Fiber splicing is the method of permanently joining two fibers together. Unlike fiber connectors, which are designed for easy reconfiguration on cross-connect or patch panels.
Mechanical splicing doesn’t physically fuse two optical fibers together, rather two fibers are held butt-to-butt in a sleeve with a few mechanical mechanism. You will definately get worse insertion loss and back reflection in fibers in metal tube production line than in fusion splices (the second type we are introducing below). Mechanical splicing is generally used for emergency repairs and fiber testing. You can check out some mechanical splice products here.
Another type splicing is named fusion splicing. In fusion splicing, two fibers are actually welded (fused) together by an electrical arc. Fusion splicing is regarded as the commonly used approach to splicing as it offers the lowest insertion loss and virtually no back reflection. Fusion splicing supplies the most trustworthy joint between two fibers. Fusion splicing is done by an automated machine called fusion splicer (fusion splicing machines). We shall center on fusion splicers with this tutorial.
Since we said above, fusion splicer may be the machine utilized to weld (fuse) two optical fibers together. This process is referred to as fusion splicing. The fiber ends are prepared, cleaved, and placed into alignment fixtures around the fusion splicer. On the press of the mouse, the fiber ends are heated with electrodes, brought together, and fused.
Fusion splicers are automatic machines you need to either choose factory recommended settings or perhaps you set the splicing parameters yourself. There are actually five steps to fusion splicing having a splicing machine.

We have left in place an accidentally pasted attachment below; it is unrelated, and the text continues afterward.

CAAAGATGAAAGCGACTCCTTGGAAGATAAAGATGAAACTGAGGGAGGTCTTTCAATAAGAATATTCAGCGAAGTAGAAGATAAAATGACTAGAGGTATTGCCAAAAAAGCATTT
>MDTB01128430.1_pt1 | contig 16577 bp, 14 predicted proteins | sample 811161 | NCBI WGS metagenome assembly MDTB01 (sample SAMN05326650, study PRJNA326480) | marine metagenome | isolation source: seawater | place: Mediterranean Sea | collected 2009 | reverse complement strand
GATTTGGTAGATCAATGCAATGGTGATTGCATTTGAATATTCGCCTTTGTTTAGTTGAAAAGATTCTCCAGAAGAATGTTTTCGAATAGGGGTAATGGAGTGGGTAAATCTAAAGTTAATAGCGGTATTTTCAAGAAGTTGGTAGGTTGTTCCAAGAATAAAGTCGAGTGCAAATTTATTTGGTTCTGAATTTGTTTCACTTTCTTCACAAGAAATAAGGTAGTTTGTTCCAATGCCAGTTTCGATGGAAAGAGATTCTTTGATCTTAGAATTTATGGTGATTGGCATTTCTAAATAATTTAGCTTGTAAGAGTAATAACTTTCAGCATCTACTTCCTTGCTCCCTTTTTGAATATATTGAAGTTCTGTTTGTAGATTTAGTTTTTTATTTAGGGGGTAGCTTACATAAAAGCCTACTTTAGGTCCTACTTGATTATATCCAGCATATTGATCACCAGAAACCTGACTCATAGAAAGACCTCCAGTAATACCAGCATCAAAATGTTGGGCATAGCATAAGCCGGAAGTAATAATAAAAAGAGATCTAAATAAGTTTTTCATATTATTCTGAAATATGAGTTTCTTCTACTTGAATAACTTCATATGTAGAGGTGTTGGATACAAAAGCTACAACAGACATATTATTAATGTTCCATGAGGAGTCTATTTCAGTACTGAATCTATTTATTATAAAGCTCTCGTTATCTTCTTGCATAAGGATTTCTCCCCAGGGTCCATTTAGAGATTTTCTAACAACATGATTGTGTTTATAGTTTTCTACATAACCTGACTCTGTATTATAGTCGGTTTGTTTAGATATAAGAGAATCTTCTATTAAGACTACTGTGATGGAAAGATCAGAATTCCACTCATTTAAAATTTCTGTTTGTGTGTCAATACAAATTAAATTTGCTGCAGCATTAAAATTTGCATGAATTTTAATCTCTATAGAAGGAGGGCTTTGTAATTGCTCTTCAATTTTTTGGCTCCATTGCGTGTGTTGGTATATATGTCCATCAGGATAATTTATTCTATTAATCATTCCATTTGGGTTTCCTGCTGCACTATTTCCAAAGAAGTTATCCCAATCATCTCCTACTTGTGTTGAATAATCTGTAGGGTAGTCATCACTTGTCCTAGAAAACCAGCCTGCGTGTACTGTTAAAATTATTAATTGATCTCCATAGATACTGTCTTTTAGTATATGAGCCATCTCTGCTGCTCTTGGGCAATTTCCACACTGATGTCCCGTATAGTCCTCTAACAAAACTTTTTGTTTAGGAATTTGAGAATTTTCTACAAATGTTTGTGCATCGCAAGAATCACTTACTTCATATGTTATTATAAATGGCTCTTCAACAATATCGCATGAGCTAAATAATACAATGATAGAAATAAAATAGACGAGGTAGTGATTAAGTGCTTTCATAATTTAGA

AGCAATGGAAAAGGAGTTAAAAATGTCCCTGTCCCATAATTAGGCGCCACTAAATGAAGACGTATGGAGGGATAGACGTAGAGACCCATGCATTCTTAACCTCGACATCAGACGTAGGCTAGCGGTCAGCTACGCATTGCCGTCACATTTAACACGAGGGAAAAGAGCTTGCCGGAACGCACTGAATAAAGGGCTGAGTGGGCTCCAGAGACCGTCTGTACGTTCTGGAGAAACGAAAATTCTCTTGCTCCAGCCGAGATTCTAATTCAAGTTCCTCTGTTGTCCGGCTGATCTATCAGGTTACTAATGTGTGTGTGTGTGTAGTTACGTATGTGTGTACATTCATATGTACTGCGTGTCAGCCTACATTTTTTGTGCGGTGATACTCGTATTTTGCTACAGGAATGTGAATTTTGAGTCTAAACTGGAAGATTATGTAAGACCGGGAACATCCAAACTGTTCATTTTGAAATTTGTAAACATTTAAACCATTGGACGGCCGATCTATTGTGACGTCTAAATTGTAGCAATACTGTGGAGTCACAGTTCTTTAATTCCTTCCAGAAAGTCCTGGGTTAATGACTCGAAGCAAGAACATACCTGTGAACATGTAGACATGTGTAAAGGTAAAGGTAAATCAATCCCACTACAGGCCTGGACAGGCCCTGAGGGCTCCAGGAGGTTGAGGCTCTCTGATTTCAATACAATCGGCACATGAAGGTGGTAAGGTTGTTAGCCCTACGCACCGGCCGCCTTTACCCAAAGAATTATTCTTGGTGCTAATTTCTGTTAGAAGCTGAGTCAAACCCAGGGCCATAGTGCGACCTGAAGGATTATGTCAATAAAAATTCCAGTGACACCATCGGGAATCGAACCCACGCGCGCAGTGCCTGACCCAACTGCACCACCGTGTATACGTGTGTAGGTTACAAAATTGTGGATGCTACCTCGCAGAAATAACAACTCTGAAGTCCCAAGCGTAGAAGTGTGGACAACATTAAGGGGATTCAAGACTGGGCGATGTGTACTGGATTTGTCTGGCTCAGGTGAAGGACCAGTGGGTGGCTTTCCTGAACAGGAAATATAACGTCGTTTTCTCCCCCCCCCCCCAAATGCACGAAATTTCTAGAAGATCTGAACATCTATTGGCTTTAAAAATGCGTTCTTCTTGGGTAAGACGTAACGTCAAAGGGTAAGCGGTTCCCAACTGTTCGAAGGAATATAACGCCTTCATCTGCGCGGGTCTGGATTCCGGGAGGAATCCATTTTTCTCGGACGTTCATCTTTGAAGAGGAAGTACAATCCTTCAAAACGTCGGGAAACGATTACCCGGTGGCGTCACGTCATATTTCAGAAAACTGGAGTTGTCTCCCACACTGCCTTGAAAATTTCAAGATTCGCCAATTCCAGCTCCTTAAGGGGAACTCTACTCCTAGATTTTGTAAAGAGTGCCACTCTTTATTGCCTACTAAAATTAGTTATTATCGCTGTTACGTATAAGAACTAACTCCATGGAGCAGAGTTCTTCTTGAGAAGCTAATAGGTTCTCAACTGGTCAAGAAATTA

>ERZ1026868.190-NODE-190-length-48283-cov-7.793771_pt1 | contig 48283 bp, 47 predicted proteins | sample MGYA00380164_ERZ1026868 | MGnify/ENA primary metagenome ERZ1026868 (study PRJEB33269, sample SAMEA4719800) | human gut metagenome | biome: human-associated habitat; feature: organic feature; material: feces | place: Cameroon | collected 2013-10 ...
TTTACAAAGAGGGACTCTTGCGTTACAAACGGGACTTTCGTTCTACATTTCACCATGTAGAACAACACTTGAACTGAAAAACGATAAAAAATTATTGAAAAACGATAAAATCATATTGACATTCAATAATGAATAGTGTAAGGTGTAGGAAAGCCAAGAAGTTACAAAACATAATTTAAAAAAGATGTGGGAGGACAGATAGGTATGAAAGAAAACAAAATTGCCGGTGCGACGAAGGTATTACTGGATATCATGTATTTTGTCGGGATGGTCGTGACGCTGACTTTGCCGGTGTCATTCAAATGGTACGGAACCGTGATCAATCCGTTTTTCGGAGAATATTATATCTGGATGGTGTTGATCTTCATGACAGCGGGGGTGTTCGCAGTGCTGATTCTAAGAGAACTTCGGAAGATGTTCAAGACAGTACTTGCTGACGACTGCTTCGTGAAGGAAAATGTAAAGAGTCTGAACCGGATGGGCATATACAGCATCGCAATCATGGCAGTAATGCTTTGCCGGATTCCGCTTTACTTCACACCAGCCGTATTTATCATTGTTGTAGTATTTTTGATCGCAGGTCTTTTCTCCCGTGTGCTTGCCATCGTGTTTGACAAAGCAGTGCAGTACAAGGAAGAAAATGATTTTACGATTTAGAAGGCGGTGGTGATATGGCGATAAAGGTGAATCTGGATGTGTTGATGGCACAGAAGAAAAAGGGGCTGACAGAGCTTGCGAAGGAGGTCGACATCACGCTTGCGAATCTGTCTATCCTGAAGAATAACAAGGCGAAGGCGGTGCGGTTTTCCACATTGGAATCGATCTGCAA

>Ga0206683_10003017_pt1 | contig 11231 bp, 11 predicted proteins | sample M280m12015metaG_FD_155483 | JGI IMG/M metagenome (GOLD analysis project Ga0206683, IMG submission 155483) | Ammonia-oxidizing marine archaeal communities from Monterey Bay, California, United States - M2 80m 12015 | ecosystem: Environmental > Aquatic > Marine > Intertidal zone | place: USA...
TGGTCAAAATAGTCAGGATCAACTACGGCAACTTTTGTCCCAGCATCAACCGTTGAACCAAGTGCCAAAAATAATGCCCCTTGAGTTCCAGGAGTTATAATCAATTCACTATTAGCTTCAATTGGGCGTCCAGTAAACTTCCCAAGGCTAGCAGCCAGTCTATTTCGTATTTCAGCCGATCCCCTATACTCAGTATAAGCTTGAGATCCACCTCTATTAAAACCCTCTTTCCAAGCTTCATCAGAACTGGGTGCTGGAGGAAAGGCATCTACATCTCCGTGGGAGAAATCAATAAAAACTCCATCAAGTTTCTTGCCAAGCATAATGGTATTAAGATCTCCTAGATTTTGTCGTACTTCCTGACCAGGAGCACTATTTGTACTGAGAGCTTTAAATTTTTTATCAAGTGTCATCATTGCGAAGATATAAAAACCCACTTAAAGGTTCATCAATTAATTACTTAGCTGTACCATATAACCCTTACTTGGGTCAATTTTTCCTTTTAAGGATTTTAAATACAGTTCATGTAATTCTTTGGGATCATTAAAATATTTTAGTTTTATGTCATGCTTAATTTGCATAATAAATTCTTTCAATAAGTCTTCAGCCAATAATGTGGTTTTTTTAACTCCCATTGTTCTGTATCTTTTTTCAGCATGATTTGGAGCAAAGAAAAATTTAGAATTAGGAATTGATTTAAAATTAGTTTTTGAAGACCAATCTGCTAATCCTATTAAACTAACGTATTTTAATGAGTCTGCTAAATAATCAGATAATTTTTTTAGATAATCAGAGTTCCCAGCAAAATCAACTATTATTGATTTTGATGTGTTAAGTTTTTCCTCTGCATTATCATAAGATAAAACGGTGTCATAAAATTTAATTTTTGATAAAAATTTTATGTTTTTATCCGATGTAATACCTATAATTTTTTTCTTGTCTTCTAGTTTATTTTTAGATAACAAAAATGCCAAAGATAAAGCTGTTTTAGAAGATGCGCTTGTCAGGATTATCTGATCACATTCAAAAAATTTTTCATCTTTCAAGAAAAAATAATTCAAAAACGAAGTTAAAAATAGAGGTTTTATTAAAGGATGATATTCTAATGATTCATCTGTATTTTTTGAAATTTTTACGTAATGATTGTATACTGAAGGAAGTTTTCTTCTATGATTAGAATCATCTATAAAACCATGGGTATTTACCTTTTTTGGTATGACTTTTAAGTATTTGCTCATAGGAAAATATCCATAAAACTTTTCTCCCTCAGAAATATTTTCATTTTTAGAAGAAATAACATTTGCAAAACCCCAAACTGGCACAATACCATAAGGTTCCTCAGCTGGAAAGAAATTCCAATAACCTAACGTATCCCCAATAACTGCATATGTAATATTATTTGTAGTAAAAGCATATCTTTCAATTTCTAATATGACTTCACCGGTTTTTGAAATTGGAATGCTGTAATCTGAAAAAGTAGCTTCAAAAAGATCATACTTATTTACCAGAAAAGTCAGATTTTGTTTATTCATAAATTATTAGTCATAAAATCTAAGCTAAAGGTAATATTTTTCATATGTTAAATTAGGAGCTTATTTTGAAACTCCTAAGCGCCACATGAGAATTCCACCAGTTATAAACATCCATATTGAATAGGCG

There are numerous types of fusion splicing machines available, varying in features and capability, and price. So you must do your homework before making a decision. These section describes different fiber alignment technologies in several kinds of fusion splicers.
Optical fiber core alignment (also called “profile alignment”) FTTH cable production line use multiple cameras to inspect both the cleaved fibers before fusing and let for multiple axis movement in the fibers. Both fibers are illuminated from two directions, 90 degrees apart. In the multiple video cameras, the device recognizes the core from the fibers and aligns them automatically using movable stages.
Core alignment splicers are high-end units allow users to keep separate programs or recipes where factors like splice time as well as temperature could be highly customized. Such high end fusion splicers magnify and visually display the splice, and make use of active core-alignment to align the fibers. Light injection technology and imaging software align the fiber cores so maximum light passes in one fiber towards the other, ensuring minimal splice loss.
This provides for precise fiber alignment, producing a typical splice loss of only .02dB. This degree of precision is required for many single mode fiber applications and also enhances performance of multimode fiber. Ribbon splicers typically use core alignment.
Core alignment fusion splicers have always been the most preferred method for CATV installations, backbone networks, specialty fiber applications, and optical components manufacturing largely szzstrand with their high accuracy and reliability. The subsequent picture shows a AFL FSM-60S core alignment fusion splicer.
More Sheathing line employ clad alignments to line up the fibers for splicing. The fibers sit in a holder or V-groove and they are lined up “physically”, in accordance with the outer diameter of the fiber’s cladding. These splicing units are at the mercy of the fibers’ glass geometry characteristics and tolerances (Clad Diameter, Clad Non-Circularity, and Core-to-Clad Concentricity). Just because the outer diameters are aligned, doesn’t mean the cores will likely be perfectly aligned. Such units typically produce higher loss splices and lack the features and adaptability of higher end splicers.
Clad alignment splicers have multiple cameras only permit single axis movement of your fiber. Alignment is aided with a fixed v-groove. The common loss for this kind of splice is .05dB. Clad alignment splicers would be best suited for multimode applications. These picture shows a AFL FSM-16S cladding alignment splicing machine.